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prop puagation of gear and lies there is is pamphlet that was distributed which was filled with, really, inflammatory conspiracy-based theories about the dangers of vaccine and how it was much safer to get measles than it was to get the vaccination. so when we were fronted-- confronted by peach, we made pie. and so this is a communications material that we put together in collaboration with our partners and took each point that peach made and refuted that with actual scientific basis and this was distributed throughout the community, not only by ourselves, but by our partners and it was clear that there were many opportunities
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to do both large scale educational efforts as well as sort of the equivalent of the old school tupperware parties where there were small gatherings of families, to really have time to understand, the underlying science behind the safety and efficacy of vaccines. as part of that effort of combatting the measles on the second front of combatting misinformation, we put out a lot of educational materials and emphasized the importance of spreading the truth, not measles, the importance of getting vaccinated, having materials in yesterdayish as well as in english. we also had materials in spanish and chinese and then i think, i'm particularly, you know, this particular graphic, i think, does a very good job at conveying what the doctor was talking about in terms of
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herd immunity and that with one infected individuals there are others in the light gray who are unable to get vaccinated and are at risk for illness. so by the numbers, at the end of the day there were over 547 staffs deployed for this. the person hours spent. 20,000 new yorkers were tracked down to confirm exposure and immunity status and 2400 individuals have a more indepth investigation to determine that vaccination status and whether or not they actually did have measles and it cost us $6 million to address something that's incredibly preventible. and so these dollars were primarily, and let me just walk you through. this top line is top total dollars. you'll see that the bulk of dollars that were used to
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address this were city dollars. the next level was state dollars. you'll see that this was after we declared the public health emergency and that the lower line are federal dollars and even though that is a much smaller curve, it's a very important curve because this is where we have the capacity to do our laboratory testing, this is where we have the capacity to do our disease surveillance. we would not have been able to mount the robust and aggressive response that we did were it not for these funds. i think the other important thing to note is it that this line also includes emergency preparedness dollars and so, i don't want to lose sight of the fact that often times i think the public thinks that this is, you know, this is like jiffy pop, right? there's a lot of training and preparation and systems that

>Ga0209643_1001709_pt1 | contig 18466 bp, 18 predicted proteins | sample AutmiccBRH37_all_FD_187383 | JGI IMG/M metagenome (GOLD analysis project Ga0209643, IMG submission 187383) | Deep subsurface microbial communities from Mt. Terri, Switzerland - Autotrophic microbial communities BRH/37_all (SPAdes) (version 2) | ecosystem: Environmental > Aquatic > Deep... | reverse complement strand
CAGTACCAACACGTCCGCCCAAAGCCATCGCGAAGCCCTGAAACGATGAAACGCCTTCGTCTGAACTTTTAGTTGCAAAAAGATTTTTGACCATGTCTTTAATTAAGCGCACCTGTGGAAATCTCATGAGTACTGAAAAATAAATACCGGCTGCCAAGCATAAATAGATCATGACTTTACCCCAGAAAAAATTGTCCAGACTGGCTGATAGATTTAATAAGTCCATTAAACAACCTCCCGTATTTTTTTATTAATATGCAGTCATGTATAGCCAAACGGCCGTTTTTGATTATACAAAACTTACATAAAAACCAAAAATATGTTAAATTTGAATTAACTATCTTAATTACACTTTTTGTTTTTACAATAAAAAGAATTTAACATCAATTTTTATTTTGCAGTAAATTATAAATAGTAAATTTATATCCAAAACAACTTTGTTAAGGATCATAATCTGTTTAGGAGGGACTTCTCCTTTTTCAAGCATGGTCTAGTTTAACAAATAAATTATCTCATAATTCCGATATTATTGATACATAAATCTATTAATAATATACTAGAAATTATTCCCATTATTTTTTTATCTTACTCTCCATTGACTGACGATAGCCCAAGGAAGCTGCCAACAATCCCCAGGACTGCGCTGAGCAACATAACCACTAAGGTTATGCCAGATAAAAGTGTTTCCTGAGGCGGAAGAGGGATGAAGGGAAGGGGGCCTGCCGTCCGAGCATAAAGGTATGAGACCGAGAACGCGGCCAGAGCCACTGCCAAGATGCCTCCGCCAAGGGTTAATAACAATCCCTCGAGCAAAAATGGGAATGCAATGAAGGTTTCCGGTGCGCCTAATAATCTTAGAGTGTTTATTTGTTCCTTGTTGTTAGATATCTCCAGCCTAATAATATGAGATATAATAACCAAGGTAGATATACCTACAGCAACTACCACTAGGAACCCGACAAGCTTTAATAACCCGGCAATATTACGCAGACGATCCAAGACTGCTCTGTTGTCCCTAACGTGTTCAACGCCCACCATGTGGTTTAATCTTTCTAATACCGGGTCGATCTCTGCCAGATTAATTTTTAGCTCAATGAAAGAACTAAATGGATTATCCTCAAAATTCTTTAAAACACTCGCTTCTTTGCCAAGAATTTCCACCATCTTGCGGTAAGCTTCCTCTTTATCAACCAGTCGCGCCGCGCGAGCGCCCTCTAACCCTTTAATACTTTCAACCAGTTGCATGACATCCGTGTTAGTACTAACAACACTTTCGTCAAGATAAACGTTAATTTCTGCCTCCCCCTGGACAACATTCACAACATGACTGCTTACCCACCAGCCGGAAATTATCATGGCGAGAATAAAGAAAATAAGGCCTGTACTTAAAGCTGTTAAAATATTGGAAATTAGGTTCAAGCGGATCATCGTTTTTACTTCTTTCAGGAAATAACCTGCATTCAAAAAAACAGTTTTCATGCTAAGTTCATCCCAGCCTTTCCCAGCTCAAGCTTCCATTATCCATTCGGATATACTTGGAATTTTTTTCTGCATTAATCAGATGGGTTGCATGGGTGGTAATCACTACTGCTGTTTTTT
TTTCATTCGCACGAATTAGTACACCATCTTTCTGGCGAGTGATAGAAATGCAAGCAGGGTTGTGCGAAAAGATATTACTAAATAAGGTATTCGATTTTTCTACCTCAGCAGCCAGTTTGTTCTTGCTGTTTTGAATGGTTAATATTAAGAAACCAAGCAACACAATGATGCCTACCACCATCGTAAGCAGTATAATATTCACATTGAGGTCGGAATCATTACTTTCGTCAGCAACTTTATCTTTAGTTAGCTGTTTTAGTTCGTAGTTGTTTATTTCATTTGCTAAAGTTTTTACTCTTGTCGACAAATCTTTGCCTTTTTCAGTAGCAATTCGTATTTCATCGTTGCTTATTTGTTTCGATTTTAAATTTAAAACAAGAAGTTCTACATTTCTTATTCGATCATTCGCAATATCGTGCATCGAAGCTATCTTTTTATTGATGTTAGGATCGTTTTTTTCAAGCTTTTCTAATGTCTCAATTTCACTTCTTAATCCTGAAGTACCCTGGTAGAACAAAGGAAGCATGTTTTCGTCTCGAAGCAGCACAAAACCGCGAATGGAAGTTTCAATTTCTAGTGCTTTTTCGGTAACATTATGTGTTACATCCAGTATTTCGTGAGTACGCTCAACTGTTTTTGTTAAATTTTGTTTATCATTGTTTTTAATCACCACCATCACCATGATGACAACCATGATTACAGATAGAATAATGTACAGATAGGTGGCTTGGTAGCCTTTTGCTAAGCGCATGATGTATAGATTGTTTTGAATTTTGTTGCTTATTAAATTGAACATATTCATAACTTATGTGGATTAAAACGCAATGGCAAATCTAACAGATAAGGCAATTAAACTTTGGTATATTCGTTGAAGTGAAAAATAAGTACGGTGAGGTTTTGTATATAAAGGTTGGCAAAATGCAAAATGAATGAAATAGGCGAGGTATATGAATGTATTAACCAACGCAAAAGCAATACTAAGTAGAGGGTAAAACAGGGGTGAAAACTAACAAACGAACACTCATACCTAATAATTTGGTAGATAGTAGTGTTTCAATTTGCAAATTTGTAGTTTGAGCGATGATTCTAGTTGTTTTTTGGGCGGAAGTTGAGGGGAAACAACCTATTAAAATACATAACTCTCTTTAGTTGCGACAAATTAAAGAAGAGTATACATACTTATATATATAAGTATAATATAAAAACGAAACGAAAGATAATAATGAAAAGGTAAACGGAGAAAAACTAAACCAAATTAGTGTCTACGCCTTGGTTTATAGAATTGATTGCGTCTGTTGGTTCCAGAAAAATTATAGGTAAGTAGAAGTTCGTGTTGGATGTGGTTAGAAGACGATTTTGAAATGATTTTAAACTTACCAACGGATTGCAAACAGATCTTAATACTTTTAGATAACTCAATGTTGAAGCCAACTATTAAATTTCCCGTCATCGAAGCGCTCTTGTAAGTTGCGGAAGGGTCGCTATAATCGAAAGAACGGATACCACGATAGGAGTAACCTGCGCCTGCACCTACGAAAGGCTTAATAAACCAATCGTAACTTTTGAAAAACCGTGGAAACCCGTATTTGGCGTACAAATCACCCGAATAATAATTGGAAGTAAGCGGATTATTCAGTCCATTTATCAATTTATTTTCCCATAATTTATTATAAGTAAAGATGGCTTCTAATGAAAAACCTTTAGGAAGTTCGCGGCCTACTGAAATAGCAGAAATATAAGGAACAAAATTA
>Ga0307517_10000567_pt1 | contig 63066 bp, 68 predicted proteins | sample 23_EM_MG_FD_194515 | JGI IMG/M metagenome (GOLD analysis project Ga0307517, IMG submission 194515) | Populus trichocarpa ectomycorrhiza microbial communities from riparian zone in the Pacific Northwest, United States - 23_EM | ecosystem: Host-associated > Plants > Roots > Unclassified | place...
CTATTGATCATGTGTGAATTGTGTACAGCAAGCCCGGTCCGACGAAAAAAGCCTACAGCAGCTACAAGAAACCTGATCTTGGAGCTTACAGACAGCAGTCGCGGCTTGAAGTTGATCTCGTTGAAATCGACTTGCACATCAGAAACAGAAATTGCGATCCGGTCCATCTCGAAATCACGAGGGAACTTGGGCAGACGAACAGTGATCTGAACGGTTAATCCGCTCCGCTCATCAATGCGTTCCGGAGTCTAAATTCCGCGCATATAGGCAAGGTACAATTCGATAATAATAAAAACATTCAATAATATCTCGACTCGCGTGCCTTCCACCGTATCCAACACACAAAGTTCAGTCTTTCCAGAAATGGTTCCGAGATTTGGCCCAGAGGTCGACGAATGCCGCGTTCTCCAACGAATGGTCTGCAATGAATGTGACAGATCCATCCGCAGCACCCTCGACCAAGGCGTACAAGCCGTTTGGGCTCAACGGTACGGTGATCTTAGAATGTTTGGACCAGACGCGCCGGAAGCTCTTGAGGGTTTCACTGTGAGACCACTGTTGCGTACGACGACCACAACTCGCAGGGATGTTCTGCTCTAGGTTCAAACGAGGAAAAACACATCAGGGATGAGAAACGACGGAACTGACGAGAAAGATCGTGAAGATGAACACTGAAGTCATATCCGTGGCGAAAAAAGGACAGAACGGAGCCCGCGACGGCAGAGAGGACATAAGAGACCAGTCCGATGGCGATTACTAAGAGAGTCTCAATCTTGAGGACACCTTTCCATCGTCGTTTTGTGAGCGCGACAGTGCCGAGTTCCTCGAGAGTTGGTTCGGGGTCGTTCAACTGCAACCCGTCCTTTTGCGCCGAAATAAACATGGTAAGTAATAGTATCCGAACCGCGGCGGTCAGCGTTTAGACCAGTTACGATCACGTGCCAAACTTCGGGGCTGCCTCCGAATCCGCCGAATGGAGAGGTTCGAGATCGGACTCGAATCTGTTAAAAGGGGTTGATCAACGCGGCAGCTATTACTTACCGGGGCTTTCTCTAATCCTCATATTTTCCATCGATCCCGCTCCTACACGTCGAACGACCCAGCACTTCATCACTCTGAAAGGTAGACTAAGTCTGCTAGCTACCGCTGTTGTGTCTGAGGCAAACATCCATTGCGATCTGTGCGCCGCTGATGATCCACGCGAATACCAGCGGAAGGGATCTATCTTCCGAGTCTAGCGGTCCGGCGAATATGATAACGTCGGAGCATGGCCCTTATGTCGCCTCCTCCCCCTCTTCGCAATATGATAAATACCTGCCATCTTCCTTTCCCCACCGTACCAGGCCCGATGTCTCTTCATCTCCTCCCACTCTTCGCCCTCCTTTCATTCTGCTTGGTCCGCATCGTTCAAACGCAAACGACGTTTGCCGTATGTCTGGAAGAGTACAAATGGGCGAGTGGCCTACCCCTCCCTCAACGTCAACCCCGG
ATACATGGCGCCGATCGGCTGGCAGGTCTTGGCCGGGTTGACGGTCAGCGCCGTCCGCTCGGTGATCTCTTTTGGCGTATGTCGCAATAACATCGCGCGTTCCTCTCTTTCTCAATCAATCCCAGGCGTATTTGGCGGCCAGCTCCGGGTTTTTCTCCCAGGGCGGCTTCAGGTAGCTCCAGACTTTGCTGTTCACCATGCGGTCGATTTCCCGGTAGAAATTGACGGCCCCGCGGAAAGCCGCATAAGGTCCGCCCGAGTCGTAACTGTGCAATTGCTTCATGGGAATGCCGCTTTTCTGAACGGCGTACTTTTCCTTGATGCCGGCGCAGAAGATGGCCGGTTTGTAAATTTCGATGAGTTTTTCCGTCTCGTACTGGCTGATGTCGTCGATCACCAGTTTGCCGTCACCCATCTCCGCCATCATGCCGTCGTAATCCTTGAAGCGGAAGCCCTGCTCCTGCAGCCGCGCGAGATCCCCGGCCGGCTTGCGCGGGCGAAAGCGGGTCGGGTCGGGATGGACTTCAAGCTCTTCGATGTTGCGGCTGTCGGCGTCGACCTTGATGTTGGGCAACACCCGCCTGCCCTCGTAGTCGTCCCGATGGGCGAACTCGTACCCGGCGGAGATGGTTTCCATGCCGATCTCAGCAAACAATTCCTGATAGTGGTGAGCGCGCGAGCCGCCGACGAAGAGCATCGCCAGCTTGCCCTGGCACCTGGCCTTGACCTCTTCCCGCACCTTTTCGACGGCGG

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need to be put in place in order to ensure that we protect and promote the health of new yorkers. so those funds are critical for us. and so i want to just end on-- or actually i have one more slide after this. the lessons learned. i think this was a lesson for the entire country on not taking public health victories for granted. that even though the united states has, you know, been declared measles-free since 2000, this is a clear example of how because of international transmission, we now have measles reintroduced into our population and it's critical for us to redouble our efforts on ensuring that families have appropriate and accurate information that we have individuals within a number of different communities be the health care provider community,
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be it the religious communities, armed with information that they can share with their neighbors and be trusted messengers about the importance of-- and the safety of vaccinations and also ongoing public health campaigns regarding the importance of the vaccinations, clearly not just as measles, but of all vaccinations. and then the importance of having more granular surveillance because in new york city, we have a 99% immunization coverage for children that are school age, but what this outbreak showed us was that there are pockets where there are high number of individuals who are susceptible to this virus and so having more resources to do that granular surveillance is key for us. and then, leveraging community relationships to build new alliances, not just for this particular outbreak, but for
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public health emergencies moving forward. what we clearly have learned through this experience is that the partnerships that we have put in place will also help us for emergency preparedness or, you know, man made as well as natural disasters in the future. and so the challenges for us remain with vaccine hesitancy. given we did a health opinion poll recently in new york city and 21% of the-- or adults who had children between the age of birth and 17 years of age. 17%, excuse me, 21% of them, let me say that correctly, 21% of the adults who had kids, zero to 17 reported that they had delayed or refused vaccinations so that's a very concerning statistic in light of the fact that we have